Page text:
So, what are Louisianan’s options as the economic impact of the Wuhan coronavirus continues to linger?
It all starts with the Revenue Estimating Conference, which last year made forecasts for fiscal year 2021 that the Democrat Gov. John Bel Edwards Administration wanted to bump up two months ago. Leery (presciently) of the state’s economic health, Republican leaders of the Legislature didn’t want to commit to a $100 million or so boost and no change occurred.
Chances are, with the price of oil more than halved in just weeks, taxes on sales, income, and gambling likely to feel ongoing effects from what appears to be a month-long economic moratorium, and the decline in investments that will force the state to commit more current revenues to shore up its unfunded accrued liabilities, that supposed surplus more than has disappeared. This means cuts for FY 2021, unless bringing into play the Budget Stabilization Fund.
The rainy-day fund held $405 million at the end of FY 2019, meaning that as much as $135 million could offset a decline in revenues year-over-year. Added to the presumed $100 million or so, and that might do the trick.
But there is a catch. The total usage can’t exceed a third for the current and ensuing fiscal year. This means that if FY 2020 comes up short, any use of it in the next three months takes away from what could be used in FY 2021.
The REC wanted to declare a surplus of $170 million for this year, and recently Republican Treasurer John Schroder opined he thought the state could make it through year’s end without any changes. Then again, assuming a five percent drop in just sales and gaming taxes (except the lottery, which might see an increase through online sales) over the year’s prediction comes to a loss of $218 million. And, the state delayed income tax payments due this fiscal year until Jul. 15, the next fiscal year, to give folks a chance to recover from what the Wuhan virus does to them. If that pushes forward even five percent of total income taxes due, that’s another roughly $430 million.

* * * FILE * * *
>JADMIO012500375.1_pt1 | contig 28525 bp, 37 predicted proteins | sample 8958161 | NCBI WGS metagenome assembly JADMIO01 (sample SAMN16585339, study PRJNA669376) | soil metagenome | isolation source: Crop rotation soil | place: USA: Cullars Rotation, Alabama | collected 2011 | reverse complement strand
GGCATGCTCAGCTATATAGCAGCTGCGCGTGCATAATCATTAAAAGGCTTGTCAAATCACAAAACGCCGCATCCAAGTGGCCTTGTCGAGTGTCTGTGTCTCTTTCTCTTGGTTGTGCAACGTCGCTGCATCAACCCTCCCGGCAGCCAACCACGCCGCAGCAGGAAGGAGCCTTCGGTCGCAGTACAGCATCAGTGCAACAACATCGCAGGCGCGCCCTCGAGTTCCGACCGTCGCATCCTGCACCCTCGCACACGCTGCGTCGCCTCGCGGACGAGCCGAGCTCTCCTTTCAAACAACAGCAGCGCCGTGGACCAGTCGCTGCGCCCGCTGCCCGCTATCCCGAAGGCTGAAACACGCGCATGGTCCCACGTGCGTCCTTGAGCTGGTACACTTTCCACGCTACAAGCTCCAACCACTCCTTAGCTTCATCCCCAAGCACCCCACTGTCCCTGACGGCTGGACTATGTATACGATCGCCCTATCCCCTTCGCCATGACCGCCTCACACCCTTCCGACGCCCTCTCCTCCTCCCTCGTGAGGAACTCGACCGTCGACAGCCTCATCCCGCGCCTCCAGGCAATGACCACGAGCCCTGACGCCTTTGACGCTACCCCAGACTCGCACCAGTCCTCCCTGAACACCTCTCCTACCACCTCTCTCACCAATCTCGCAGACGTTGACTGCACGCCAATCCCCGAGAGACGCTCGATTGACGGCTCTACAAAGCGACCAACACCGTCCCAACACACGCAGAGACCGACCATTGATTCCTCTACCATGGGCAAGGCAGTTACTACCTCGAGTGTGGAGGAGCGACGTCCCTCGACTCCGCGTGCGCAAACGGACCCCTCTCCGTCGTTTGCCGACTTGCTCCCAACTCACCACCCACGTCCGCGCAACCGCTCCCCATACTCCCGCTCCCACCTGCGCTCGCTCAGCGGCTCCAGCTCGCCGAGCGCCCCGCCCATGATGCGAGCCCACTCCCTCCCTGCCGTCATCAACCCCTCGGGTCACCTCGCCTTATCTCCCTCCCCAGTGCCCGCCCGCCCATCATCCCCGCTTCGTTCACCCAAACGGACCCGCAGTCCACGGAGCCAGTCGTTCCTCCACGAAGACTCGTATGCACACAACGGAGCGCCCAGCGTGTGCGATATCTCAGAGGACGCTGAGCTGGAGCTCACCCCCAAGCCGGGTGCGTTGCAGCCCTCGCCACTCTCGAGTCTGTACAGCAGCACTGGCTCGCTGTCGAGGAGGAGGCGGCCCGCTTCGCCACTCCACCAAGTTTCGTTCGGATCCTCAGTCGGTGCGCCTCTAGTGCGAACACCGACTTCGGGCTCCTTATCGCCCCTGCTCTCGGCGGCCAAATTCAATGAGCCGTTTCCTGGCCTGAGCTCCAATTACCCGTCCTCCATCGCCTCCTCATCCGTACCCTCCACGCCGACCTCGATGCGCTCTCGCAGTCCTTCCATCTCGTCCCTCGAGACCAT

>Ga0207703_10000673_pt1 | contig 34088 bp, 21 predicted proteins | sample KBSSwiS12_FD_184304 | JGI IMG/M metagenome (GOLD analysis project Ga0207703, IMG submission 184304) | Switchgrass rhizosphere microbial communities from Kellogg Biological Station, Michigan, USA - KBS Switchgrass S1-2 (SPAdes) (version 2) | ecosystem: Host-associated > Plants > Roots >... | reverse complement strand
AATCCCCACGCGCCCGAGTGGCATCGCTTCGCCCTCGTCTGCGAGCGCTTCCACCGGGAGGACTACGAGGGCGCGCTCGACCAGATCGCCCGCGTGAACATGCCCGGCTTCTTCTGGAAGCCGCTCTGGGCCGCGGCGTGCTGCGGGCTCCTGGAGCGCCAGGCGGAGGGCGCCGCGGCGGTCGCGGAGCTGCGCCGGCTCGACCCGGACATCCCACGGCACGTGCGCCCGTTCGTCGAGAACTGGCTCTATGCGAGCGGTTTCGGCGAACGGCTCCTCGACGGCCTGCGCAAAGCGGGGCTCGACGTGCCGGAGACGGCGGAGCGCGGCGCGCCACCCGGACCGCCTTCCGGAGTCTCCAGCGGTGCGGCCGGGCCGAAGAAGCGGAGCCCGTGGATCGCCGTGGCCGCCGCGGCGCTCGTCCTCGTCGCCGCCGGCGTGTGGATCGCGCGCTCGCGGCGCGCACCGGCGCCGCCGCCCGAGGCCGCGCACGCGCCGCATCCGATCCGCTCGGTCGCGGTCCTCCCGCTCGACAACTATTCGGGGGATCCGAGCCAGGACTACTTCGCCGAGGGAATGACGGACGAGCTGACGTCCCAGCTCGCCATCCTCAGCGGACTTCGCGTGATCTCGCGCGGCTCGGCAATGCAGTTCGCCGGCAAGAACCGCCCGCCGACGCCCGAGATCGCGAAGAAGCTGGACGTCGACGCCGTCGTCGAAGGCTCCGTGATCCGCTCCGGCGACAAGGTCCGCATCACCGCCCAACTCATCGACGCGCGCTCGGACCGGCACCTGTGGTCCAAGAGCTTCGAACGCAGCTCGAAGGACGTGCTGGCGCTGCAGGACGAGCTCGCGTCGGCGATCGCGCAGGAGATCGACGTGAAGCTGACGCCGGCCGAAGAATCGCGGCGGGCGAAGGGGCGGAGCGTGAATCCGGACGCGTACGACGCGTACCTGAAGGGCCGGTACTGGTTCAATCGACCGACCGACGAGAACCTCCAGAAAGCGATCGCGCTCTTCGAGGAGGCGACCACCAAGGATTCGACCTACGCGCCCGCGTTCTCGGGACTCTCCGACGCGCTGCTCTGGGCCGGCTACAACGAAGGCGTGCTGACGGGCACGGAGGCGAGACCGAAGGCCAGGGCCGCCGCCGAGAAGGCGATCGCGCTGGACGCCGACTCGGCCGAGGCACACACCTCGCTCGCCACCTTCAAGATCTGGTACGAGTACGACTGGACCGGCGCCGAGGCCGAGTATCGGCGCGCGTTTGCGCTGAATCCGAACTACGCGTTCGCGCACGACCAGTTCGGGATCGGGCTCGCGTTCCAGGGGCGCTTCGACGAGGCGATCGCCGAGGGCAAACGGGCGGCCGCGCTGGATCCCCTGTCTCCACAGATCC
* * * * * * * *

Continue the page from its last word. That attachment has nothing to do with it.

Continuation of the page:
In short, Schroder may be optimistic. The BSF draw may have to happen this year and taxes due could offset into next year – which essentially guarantees BSF use this year, since a condition of that is that next year’s revenues be less than this year’s, but pushing forward income tax receipts might make that impossible, yet with an updated REC forecast for this year that would put this year’s revenues below last year’s, that would qualify use for this year.
Regardless of the creative bookkeeping involved, the magnitude of the numbers suggests the BSF won’t by itself save the day. That leaves the federal government as the last resort to forgoing cuts – or Edwards demanding tax increases – next year.
Already, it has pledged over $1 billion to the states, but that will go to Wuhan virus-fighting expenses. Yet another tranche appears on the horizon, with debate currently in Congress that could print $2 trillion to pay for a variety of measures. While the situation remains in flux as of this writing, altogether states could receive $150 billion in direct aid.
Roughly measuring this out in proportion to population, Louisiana could receive $210 million. Includes the previous proposed surplus numbers as genuine reflections of reality, these with the BSF followed by the federal rescue package probably could close the gap for both fiscal years, tenuously estimated.
Policy-makers should take no chances. Edwards needs to rip up his requests for increased spending and, at the very best, legislators should pass a budget that overall stands still. More cautiously, preparation for cuts should begin now.